K. Lahiri, J.
1. The State has unsettled the settlement of Jaluguti Bazar. The Executive Committee. Morigaon Mahkuma Parishad had settled it with the petitioner for the year 1980-81 (1-7-80 to 30-6-81). By the impugned order D/- 4-10-80 the State awarded the settlement in favour of Respondent No. 4. The petitioner had by that time managed the bazar almost continuously, on due execution of the lease deed and upon payment of Rs. 42,000/- and odd. By virtue of the impugned order Respondent No. 4 could have enjoyed it for a broken period of about 7 months only and he can enjoy it for about 4 months henceforward. The order of unsettlement of the petitioner as well as direct settlement in favour of Respondent No. 4 by the State Government is a composite order which has been Questioned by the petitioner in this writ application. The battle for settlement commenced on 19-6-80 and the field of battle is covered by the Assam Panchayat Rai Act.
2. The word 'Panch1' has an ancient flavour; it has a special meaning and significance to our heritage and civilization. From the days of Panch Pandava to Panchasila, the figure (five) has had magical touch. The word is as old as Indian history and civilization. In fact, the word 'Panch' literally conveys, an assemblage of 5 village elders. They were de facto and de jure Government of the villages. The term 'Panch' or 'Panchayat' and the system of Panchayat were enlivened, renovated and reshaped by the Father of the Nation who spoke about the Panchayats as:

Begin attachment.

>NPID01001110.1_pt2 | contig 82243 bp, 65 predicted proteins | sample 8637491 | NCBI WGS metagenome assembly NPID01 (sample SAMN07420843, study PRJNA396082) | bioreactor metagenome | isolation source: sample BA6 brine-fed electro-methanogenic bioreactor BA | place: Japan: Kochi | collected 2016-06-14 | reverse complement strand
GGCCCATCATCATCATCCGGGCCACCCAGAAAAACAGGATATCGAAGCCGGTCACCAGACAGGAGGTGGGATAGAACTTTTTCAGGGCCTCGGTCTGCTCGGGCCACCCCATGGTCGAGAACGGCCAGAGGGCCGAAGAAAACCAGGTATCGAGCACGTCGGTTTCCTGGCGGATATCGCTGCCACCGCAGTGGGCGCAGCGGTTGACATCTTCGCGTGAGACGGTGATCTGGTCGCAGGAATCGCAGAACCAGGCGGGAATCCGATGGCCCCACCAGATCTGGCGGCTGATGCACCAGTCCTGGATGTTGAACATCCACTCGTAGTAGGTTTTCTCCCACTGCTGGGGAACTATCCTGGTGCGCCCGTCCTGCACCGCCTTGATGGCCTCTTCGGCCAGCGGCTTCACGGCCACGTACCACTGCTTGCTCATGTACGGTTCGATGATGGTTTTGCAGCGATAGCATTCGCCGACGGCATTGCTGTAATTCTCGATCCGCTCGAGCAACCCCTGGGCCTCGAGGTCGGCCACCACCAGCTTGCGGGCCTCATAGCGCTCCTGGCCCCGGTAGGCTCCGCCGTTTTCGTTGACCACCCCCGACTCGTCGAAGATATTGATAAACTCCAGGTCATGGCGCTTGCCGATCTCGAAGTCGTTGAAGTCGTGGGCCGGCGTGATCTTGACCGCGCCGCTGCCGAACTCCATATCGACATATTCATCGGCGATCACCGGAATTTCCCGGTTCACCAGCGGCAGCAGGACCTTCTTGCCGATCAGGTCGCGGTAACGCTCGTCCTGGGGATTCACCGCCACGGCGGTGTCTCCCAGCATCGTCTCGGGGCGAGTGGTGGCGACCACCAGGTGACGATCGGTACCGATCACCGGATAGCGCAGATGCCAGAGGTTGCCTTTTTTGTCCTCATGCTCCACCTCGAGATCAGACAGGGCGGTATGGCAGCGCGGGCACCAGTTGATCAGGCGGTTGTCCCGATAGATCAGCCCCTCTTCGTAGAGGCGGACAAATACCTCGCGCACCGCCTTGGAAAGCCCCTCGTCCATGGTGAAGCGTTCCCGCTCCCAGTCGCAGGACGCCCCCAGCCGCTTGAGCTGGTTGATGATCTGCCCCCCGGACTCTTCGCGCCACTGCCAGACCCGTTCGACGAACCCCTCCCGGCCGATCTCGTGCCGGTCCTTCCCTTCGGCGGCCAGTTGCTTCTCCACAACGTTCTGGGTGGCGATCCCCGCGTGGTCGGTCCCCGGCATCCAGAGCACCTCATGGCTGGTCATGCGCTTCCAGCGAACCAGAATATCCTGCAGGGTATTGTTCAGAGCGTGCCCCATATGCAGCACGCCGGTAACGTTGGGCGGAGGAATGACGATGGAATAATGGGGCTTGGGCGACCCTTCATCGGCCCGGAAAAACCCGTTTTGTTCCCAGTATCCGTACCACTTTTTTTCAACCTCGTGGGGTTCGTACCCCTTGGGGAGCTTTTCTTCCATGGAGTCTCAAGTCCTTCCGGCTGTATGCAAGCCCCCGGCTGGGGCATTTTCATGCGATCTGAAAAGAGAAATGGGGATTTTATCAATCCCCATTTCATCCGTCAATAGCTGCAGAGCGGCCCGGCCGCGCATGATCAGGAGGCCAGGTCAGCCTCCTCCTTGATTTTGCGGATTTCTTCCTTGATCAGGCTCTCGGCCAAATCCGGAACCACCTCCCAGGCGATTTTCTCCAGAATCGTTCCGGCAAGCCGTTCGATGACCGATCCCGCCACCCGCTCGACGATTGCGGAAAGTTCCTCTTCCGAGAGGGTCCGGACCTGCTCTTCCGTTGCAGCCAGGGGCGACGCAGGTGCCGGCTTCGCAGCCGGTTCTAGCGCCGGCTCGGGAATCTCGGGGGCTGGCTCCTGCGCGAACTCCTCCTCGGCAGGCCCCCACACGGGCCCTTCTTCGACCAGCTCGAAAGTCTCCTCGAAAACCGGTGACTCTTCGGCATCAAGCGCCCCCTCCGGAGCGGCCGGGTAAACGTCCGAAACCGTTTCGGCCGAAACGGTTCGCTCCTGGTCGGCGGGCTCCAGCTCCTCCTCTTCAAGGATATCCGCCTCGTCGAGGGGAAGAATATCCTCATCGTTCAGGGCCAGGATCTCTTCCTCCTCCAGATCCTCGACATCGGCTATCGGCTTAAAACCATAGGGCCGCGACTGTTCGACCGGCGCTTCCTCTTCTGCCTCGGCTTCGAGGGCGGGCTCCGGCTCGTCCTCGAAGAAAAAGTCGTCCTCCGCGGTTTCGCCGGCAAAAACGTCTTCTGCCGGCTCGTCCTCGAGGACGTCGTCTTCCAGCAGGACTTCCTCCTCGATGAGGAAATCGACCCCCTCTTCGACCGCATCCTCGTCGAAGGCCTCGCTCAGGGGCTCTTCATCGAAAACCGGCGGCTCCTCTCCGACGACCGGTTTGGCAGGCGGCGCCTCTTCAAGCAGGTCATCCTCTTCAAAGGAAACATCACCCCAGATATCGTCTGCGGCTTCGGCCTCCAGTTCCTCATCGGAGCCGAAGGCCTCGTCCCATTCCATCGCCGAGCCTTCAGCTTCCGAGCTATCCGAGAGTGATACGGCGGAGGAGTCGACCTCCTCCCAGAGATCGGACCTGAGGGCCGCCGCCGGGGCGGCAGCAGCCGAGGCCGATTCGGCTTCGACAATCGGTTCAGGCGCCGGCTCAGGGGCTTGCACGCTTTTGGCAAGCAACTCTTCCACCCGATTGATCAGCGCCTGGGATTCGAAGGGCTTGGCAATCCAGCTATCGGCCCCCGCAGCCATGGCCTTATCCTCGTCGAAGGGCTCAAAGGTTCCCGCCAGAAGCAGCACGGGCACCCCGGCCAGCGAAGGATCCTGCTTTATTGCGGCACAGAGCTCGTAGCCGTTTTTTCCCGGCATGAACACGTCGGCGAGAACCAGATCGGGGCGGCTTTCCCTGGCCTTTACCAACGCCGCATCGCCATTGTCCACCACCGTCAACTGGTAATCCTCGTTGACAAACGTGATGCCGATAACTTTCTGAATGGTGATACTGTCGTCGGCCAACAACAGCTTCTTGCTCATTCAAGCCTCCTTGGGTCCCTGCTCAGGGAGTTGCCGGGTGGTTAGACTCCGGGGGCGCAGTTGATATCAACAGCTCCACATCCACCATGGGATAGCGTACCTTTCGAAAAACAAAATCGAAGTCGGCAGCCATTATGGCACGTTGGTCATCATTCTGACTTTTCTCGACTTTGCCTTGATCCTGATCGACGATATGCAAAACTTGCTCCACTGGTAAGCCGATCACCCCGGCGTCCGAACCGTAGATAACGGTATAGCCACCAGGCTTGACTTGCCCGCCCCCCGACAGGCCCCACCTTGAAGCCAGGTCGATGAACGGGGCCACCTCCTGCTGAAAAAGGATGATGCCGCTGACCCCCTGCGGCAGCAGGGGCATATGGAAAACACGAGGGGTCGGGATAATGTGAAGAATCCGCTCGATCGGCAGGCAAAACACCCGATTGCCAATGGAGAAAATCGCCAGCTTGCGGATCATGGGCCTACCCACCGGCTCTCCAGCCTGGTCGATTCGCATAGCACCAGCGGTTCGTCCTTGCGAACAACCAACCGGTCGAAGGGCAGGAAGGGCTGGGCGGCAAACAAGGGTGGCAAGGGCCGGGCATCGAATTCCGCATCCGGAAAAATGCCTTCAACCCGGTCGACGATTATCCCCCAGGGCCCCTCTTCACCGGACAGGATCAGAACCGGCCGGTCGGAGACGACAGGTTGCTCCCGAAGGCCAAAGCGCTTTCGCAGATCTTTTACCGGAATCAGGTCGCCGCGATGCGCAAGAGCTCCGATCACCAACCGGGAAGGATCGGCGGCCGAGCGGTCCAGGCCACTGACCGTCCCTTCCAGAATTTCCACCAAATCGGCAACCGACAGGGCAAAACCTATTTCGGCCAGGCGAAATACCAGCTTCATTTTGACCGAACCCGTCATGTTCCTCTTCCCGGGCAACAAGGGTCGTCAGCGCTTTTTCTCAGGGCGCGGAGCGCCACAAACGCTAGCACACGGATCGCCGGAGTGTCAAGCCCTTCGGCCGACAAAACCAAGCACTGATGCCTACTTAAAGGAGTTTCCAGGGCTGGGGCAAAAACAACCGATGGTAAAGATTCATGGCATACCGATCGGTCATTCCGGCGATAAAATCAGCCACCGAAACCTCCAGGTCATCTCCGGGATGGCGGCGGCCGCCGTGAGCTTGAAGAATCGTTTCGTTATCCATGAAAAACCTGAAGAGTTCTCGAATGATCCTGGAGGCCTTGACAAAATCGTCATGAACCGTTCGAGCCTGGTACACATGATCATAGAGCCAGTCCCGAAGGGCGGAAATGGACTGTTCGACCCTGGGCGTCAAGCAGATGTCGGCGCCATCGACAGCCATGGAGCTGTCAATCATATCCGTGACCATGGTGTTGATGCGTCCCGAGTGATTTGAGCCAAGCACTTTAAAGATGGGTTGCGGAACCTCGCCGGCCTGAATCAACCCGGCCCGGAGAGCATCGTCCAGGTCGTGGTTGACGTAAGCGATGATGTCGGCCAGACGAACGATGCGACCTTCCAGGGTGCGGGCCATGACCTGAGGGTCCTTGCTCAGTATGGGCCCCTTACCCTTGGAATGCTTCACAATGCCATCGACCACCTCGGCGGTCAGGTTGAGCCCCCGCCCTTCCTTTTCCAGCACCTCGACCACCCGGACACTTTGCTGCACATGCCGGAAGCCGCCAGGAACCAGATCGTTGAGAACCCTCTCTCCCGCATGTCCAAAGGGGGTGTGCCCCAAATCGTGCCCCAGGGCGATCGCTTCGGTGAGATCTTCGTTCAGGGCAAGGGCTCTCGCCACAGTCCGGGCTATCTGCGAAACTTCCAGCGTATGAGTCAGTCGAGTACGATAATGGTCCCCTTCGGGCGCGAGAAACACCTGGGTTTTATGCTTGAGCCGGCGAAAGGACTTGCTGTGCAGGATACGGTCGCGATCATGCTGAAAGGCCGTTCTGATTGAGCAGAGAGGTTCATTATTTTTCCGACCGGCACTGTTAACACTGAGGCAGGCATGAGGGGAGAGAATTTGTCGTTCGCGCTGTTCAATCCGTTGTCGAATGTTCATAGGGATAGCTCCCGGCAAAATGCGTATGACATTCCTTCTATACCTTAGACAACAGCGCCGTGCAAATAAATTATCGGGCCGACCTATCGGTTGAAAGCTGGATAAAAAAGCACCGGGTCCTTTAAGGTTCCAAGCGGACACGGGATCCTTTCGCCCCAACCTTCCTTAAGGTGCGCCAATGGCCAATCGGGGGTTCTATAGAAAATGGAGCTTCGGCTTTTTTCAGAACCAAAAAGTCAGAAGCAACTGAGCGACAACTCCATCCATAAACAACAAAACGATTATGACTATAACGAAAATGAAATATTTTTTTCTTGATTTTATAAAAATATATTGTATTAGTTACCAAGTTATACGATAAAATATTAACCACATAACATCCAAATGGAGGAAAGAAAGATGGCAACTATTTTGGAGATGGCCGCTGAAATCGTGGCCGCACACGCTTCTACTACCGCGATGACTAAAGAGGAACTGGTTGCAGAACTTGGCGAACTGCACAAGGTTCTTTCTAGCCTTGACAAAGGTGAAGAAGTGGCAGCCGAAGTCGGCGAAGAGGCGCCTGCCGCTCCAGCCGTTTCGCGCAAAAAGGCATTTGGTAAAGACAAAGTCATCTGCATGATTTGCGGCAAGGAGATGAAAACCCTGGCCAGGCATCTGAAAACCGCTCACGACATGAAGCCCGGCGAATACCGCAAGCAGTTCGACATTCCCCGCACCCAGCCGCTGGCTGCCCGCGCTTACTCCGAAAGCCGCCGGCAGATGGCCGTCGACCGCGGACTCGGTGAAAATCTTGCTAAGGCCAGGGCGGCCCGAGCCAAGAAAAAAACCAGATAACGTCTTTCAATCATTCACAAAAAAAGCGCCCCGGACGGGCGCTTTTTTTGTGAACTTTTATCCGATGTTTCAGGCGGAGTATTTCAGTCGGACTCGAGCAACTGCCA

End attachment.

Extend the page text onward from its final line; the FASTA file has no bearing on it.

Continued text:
'The true democracy cannot be worked out by 20 men sitting at the Centre. It has to be worked from below by the people from every village. True rights come as a result of duty done. No one can snatch away such rights. The Panch is there to serve the people. In the true democracy of India the unit is the village. Even if one village wants Panchayati Raj which is called Republic in English no one can stop it' - Hariian (18-1-48 P. 518). He said :--
'Independence must begin at the bottom. Thus every village will be a Republic or Panchayat having full powers. It follows therefore that every village has to be self-sustained and capable of managing its affairs ......... It will be free and vo] untary play of mutual force.' -- (Hariian 28-7-46 p. 236). Speaking about the function of the Panchayati system Gandhiji observed:--